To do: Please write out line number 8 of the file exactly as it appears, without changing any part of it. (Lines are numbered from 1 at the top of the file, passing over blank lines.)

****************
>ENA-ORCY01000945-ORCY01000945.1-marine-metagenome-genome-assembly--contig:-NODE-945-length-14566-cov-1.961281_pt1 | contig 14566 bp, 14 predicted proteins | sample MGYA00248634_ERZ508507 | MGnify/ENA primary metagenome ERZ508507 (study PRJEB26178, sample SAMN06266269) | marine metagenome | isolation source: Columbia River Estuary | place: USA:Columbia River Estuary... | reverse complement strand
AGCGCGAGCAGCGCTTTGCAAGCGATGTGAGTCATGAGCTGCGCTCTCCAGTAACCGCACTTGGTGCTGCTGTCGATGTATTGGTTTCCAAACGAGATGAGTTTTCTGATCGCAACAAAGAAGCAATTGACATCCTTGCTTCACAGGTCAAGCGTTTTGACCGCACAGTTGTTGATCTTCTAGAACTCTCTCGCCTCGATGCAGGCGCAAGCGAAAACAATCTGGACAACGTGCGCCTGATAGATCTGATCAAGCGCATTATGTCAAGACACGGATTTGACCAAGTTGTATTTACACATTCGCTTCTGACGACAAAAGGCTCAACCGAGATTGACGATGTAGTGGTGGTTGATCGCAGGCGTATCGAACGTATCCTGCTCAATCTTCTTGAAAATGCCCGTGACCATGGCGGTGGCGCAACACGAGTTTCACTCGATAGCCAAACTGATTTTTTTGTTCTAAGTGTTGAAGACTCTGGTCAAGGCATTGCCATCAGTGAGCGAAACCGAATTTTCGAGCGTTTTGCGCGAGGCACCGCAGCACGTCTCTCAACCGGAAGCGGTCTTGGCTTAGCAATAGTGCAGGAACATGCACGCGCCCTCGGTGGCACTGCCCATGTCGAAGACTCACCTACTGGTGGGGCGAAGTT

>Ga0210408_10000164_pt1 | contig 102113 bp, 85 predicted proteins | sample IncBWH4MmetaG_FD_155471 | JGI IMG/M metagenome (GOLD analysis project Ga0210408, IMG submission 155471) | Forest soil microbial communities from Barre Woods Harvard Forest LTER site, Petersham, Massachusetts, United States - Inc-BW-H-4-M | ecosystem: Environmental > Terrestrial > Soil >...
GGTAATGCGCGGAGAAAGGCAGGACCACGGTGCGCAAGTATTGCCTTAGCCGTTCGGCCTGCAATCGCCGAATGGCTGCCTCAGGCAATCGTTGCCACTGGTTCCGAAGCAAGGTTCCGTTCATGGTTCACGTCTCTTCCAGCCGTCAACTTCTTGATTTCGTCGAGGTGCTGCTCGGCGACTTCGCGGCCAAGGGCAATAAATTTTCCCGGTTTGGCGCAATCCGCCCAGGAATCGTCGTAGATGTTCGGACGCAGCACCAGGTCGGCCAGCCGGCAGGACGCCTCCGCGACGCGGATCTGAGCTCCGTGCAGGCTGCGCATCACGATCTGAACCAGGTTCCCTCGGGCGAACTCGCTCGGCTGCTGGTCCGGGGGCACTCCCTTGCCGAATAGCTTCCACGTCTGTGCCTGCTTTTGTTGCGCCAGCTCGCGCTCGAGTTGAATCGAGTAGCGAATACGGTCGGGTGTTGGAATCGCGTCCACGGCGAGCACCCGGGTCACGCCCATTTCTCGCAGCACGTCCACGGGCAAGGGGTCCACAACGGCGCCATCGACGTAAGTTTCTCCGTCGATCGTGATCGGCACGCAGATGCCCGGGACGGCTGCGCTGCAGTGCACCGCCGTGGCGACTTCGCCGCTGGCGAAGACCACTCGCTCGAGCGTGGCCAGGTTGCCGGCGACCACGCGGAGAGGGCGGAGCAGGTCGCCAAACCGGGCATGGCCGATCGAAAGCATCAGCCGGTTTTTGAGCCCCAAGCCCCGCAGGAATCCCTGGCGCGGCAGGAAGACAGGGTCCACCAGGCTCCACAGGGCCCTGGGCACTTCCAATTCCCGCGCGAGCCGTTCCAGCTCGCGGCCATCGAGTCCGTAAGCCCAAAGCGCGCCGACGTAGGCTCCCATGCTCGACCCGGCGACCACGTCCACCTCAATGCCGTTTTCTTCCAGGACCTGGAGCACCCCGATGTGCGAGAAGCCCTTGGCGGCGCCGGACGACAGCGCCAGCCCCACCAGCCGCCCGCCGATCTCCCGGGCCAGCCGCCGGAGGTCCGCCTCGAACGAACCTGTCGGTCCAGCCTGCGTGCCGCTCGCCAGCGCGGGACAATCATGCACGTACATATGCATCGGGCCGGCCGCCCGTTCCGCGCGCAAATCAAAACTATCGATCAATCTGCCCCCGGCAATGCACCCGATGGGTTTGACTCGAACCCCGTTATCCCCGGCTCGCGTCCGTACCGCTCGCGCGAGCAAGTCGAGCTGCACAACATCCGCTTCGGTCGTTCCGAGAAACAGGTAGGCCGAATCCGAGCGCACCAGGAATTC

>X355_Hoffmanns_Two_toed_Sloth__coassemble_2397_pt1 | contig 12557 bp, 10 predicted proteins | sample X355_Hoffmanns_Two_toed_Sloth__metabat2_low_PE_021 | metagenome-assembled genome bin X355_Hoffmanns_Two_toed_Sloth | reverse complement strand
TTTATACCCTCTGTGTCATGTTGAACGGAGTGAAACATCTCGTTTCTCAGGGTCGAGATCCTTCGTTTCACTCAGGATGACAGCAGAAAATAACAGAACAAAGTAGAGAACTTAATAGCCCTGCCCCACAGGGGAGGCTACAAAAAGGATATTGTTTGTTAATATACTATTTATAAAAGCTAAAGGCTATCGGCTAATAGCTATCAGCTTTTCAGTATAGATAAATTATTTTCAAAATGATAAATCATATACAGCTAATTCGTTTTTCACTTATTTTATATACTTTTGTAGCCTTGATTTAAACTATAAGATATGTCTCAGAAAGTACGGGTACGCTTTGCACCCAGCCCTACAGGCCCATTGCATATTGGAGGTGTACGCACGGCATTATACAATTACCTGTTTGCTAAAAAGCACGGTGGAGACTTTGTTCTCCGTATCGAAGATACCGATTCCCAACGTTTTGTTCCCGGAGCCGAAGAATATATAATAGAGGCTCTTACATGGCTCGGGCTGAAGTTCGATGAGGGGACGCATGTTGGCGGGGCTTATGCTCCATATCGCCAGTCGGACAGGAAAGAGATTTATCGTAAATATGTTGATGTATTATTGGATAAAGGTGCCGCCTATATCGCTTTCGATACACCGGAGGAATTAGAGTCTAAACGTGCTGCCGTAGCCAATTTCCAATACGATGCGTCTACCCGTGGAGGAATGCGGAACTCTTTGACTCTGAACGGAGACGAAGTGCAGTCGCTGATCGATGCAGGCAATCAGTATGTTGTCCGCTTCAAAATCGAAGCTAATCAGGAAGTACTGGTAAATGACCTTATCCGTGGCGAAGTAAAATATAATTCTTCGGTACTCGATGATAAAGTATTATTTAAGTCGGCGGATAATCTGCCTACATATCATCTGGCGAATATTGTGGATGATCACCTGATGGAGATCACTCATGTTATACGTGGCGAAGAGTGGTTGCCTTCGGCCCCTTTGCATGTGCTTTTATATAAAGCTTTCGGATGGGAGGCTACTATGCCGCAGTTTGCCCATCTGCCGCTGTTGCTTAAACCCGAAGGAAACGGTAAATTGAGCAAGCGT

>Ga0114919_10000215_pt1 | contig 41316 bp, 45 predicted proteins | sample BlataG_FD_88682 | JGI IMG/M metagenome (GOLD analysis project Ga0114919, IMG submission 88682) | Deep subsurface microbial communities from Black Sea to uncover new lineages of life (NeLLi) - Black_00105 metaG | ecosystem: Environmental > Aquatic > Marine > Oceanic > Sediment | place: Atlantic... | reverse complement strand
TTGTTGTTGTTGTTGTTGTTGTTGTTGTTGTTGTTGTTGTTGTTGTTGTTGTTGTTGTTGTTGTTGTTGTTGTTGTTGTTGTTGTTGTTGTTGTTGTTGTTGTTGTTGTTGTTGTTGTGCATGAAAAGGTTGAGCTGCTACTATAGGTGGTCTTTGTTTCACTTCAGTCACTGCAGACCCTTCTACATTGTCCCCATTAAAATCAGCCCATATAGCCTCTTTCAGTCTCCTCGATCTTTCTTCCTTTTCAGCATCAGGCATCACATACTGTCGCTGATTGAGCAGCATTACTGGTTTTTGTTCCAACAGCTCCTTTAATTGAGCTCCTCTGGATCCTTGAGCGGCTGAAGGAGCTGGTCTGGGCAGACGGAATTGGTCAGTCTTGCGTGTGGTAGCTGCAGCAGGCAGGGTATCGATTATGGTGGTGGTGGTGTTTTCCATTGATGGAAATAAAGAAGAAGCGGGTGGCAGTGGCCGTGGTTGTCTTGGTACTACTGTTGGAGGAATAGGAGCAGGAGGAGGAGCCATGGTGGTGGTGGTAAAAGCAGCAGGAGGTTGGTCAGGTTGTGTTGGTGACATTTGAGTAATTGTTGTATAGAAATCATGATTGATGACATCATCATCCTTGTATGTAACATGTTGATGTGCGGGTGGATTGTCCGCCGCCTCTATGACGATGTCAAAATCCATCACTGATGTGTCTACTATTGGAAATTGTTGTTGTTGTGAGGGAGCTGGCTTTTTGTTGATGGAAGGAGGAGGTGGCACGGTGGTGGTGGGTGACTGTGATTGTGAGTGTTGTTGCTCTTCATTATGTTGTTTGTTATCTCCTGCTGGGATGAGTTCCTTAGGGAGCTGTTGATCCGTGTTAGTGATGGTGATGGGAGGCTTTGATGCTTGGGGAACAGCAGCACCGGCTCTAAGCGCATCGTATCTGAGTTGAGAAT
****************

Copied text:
TTGTTGTTGTTGTTGTTGTTGTTGTTGTTGTTGTTGTTGTTGTTGTTGTTGTTGTTGTTGTTGTTGTTGTTGTTGTTGTTGTTGTTGTTGTTGTTGTTGTTGTTGTTGTTGTTGTTGTGCATGAAAAGGTTGAGCTGCTACTATAGGTGGTCTTTGTTTCACTTCAGTCACTGCAGACCCTTCTACATTGTCCCCATTAAAATCAGCCCATATAGCCTCTTTCAGTCTCCTCGATCTTTCTTCCTTTTCAGCATCAGGCATCACATACTGTCGCTGATTGAGCAGCATTACTGGTTTTTGTTCCAACAGCTCCTTTAATTGAGCTCCTCTGGATCCTTGAGCGGCTGAAGGAGCTGGTCTGGGCAGACGGAATTGGTCAGTCTTGCGTGTGGTAGCTGCAGCAGGCAGGGTATCGATTATGGTGGTGGTGGTGTTTTCCATTGATGGAAATAAAGAAGAAGCGGGTGGCAGTGGCCGTGGTTGTCTTGGTACTACTGTTGGAGGAATAGGAGCAGGAGGAGGAGCCATGGTGGTGGTGGTAAAAGCAGCAGGAGGTTGGTCAGGTTGTGTTGGTGACATTTGAGTAATTGTTGTATAGAAATCATGATTGATGACATCATCATCCTTGTATGTAACATGTTGATGTGCGGGTGGATTGTCCGCCGCCTCTATGACGATGTCAAAATCCATCACTGATGTGTCTACTATTGGAAATTGTTGTTGTTGTGAGGGAGCTGGCTTTTTGTTGATGGAAGGAGGAGGTGGCACGGTGGTGGTGGGTGACTGTGATTGTGAGTGTTGTTGCTCTTCATTATGTTGTTTGTTATCTCCTGCTGGGATGAGTTCCTTAGGGAGCTGTTGATCCGTGTTAGTGATGGTGATGGGAGGCTTTGATGCTTGGGGAACAGCAGCACCGGCTCTAAGCGCATCGTATCTGAGTTGAGAAT